Christine by Stephen King
My rating: 7/10
One Sentence Verdict: A great mix of skin-creeping horror and teenage angst, King’s classic tale of a killer car continues to enthral readers many years after its first release
Shamefully, I’ve not actually read much Stephen King. I have a vague recollection of reading Carrie a few years ago, but more vivid is the memory of watching the film (yes, of course the original!), and the only other one I’ve read, or part read, is Cell, which I’ve picked up a handful of times but always gotten to the same point of the book before getting utterly bored of it and leaving it again. The mobile-phone signal which turns a population into zombies leaves me quite cold, I’m afraid. And not in the way which is desired when writing horror books.
I’m sure, if I tried a few more of his titles, I’d appreciate Stephen King’s writing a lot more. I’ve seen his house in Bangor, Maine, and whilst I enjoy a good horror film as much as the next person, though less so now than when I was a young teenager, I’m not really obsessed with reading or watching horror. This deficiency in having not read much from the master of horror writing makes itself felt nearly every time I peruse a second-hand bookshop, and so when I saw Christine in a book depot the other day, I was determined to at least give it a go. And I’m glad I did!
The book is split into three parts; the first is narrated in the first person by Dennis, the now twenty-one year old best friend of Arnie Cunningham, a boy who buys a beaten up old car, determined to restore it, but in the process becomes dangerously obsessed with the vehicle which seems to have taken on a life of its own. The other two parts of the book are told in the third person.
The titular car, a 1958 Plymouth Fury nicknamed “Christine” by its, or her, shady and sneering owner, Roland D. LeBay, is in a sorry state in the late 1970s when Arnie buys it, discouraged to no avail by Dennis, at that time seventeen years old. Arnie’s purchase is an unwelcome shock to his parents, who have always done their best to make him a malleable boy with college aspirations and barely any thoughts of his own. Dennis dislikes the car from the start, and so does nearly every rational-minded person who comes into contact with it, especially Arnie’s new girlfriend, Leigh.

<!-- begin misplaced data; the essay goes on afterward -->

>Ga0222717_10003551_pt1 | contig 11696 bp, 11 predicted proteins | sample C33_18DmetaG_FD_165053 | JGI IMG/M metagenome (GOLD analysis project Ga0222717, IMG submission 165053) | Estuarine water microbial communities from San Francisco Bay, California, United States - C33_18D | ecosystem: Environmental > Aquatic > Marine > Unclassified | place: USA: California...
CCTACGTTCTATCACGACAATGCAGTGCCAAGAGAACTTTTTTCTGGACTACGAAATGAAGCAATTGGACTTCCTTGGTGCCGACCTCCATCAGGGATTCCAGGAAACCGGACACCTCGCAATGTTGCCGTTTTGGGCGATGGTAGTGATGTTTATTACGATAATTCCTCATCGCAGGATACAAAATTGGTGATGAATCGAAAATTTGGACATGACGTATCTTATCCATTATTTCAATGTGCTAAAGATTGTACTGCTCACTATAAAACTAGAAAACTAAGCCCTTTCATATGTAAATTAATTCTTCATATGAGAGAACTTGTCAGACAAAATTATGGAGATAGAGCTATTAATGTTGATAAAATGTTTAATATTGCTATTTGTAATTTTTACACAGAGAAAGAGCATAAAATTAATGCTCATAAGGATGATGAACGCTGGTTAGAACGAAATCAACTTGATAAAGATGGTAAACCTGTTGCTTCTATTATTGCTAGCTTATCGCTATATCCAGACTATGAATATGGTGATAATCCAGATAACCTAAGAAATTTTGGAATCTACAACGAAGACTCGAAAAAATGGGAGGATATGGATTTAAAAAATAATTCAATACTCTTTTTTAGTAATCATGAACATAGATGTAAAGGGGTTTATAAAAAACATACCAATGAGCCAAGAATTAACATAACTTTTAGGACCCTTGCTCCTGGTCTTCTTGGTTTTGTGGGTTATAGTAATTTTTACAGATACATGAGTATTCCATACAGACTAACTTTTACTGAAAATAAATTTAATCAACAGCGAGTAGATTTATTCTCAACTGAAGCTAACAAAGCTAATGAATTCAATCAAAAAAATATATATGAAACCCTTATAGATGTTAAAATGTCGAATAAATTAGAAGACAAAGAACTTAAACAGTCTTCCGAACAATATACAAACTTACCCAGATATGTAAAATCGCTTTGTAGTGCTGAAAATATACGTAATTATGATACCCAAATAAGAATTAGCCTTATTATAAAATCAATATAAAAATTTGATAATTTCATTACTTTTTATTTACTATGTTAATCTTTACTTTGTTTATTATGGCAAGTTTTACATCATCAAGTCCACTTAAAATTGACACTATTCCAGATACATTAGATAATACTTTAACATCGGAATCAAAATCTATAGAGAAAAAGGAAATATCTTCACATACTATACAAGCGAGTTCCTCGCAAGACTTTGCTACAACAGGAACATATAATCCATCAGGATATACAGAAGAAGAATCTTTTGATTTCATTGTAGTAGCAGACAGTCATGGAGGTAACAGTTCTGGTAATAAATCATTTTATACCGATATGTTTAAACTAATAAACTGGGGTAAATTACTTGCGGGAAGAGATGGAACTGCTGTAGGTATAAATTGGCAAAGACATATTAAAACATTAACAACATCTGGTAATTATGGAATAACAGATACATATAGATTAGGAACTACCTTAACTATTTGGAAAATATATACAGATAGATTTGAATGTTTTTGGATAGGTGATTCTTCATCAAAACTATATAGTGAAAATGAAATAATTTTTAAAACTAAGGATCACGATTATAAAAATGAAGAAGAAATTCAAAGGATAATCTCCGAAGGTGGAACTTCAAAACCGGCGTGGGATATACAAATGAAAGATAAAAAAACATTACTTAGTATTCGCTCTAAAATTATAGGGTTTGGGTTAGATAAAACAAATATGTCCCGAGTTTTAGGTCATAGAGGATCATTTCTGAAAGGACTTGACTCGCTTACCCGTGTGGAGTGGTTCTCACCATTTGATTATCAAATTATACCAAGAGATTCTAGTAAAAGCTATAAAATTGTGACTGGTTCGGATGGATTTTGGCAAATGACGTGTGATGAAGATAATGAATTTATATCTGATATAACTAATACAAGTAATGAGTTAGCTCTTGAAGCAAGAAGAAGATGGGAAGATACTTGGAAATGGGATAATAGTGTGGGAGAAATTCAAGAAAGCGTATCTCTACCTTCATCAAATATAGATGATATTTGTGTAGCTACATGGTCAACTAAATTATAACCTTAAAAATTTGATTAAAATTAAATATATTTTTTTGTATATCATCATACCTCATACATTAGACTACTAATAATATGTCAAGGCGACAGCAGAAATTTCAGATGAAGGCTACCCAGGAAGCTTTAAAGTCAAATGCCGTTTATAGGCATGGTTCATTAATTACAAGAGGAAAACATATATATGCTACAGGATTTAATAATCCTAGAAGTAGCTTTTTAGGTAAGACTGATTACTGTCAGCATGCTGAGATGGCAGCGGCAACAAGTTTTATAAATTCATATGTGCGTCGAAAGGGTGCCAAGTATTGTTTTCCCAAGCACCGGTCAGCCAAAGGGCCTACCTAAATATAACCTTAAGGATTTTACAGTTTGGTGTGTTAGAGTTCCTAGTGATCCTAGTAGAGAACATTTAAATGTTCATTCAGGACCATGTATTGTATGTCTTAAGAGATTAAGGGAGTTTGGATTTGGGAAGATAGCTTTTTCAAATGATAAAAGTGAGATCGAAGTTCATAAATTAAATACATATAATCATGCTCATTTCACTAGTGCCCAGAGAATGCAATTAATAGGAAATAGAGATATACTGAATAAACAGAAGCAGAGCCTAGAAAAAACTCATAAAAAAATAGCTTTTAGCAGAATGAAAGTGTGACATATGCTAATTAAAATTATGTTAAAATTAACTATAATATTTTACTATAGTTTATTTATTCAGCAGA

As Arnie restores the Plymouth to its former glory, he too changes almost beyond recognition. The death of LeBay, the seller of the car, a few days after its purchase, leads Dennis to discover the gory and disturbing story behind the car, and soon Christine starts showing her true colours. Bullies who threatened Arnie and trashed the car once he’d completed his restoration work are killed, apparently in horrible car accidents, whilst Arnie always has a rock-solid alibi. After a while, it becomes clear that Christine is repairing herself, and there is more than a touch of the supernatural about the car.
The angry, mean spirit of LeBay remains clinging to the car, and its gruesome story drags itself further and further into Arnie, Dennis and Leigh’s lives as the death toll mounts up. The story comes to a head when Dennis and Leigh finally confront the demonic car, with tragic consequences.
I was reluctant to put the book down; it’s the kind of read which easily sucks you in. The characters are high-schoolers, and therefore easy for young people in any decade to relate to, and the book is quite fast-paced. King’s great triumph is in the life and colour he gives to the most minor of characters, and of course to Christine herself.
Although I didn’t find it particularly chilling or really that scary (this may be down to my general dissociation with horror films or books), I did enjoy the book. I would recommend it to anyone who has even a passing interest in horror, and some who don’t, as long as they do like a good story.